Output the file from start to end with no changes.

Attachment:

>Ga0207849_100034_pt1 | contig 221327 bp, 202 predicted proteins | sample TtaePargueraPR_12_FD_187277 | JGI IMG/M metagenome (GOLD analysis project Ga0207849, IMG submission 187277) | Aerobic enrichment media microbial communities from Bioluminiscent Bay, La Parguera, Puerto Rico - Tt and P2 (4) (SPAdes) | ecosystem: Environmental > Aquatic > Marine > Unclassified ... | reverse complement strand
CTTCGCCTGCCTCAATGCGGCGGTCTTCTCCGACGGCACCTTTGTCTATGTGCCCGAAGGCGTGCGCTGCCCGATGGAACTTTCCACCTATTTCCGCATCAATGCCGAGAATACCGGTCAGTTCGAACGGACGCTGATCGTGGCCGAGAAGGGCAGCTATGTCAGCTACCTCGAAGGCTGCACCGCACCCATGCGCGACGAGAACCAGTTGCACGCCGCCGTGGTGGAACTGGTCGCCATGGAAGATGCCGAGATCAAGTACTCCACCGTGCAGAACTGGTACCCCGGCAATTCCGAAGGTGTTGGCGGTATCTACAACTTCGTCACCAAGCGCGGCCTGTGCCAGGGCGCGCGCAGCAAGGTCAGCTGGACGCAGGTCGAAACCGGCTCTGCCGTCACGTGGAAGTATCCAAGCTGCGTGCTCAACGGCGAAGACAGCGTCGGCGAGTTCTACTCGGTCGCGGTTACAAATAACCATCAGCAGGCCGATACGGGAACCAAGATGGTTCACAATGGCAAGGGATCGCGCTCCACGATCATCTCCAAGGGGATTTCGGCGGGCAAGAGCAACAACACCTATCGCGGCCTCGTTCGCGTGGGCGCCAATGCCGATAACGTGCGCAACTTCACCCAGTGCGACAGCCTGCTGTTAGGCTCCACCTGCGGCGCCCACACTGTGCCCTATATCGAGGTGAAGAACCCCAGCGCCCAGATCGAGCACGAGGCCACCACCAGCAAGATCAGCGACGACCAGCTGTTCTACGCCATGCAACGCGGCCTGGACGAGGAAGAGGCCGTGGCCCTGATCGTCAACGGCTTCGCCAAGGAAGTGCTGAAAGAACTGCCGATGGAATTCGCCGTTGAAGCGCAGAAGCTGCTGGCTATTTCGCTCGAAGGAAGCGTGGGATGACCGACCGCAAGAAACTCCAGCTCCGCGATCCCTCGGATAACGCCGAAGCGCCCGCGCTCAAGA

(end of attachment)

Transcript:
>Ga0207849_100034_pt1 | contig 221327 bp, 202 predicted proteins | sample TtaePargueraPR_12_FD_187277 | JGI IMG/M metagenome (GOLD analysis project Ga0207849, IMG submission 187277) | Aerobic enrichment media microbial communities from Bioluminiscent Bay, La Parguera, Puerto Rico - Tt and P2 (4) (SPAdes) | ecosystem: Environmental > Aquatic > Marine > Unclassified ... | reverse complement strand
CTTCGCCTGCCTCAATGCGGCGGTCTTCTCCGACGGCACCTTTGTCTATGTGCCCGAAGGCGTGCGCTGCCCGATGGAACTTTCCACCTATTTCCGCATCAATGCCGAGAATACCGGTCAGTTCGAACGGACGCTGATCGTGGCCGAGAAGGGCAGCTATGTCAGCTACCTCGAAGGCTGCACCGCACCCATGCGCGACGAGAACCAGTTGCACGCCGCCGTGGTGGAACTGGTCGCCATGGAAGATGCCGAGATCAAGTACTCCACCGTGCAGAACTGGTACCCCGGCAATTCCGAAGGTGTTGGCGGTATCTACAACTTCGTCACCAAGCGCGGCCTGTGCCAGGGCGCGCGCAGCAAGGTCAGCTGGACGCAGGTCGAAACCGGCTCTGCCGTCACGTGGAAGTATCCAAGCTGCGTGCTCAACGGCGAAGACAGCGTCGGCGAGTTCTACTCGGTCGCGGTTACAAATAACCATCAGCAGGCCGATACGGGAACCAAGATGGTTCACAATGGCAAGGGATCGCGCTCCACGATCATCTCCAAGGGGATTTCGGCGGGCAAGAGCAACAACACCTATCGCGGCCTCGTTCGCGTGGGCGCCAATGCCGATAACGTGCGCAACTTCACCCAGTGCGACAGCCTGCTGTTAGGCTCCACCTGCGGCGCCCACACTGTGCCCTATATCGAGGTGAAGAACCCCAGCGCCCAGATCGAGCACGAGGCCACCACCAGCAAGATCAGCGACGACCAGCTGTTCTACGCCATGCAACGCGGCCTGGACGAGGAAGAGGCCGTGGCCCTGATCGTCAACGGCTTCGCCAAGGAAGTGCTGAAAGAACTGCCGATGGAATTCGCCGTTGAAGCGCAGAAGCTGCTGGCTATTTCGCTCGAAGGAAGCGTGGGATGACCGACCGCAAGAAACTCCAGCTCCGCGATCCCTCGGATAACGCCGAAGCGCCCGCGCTCAAGA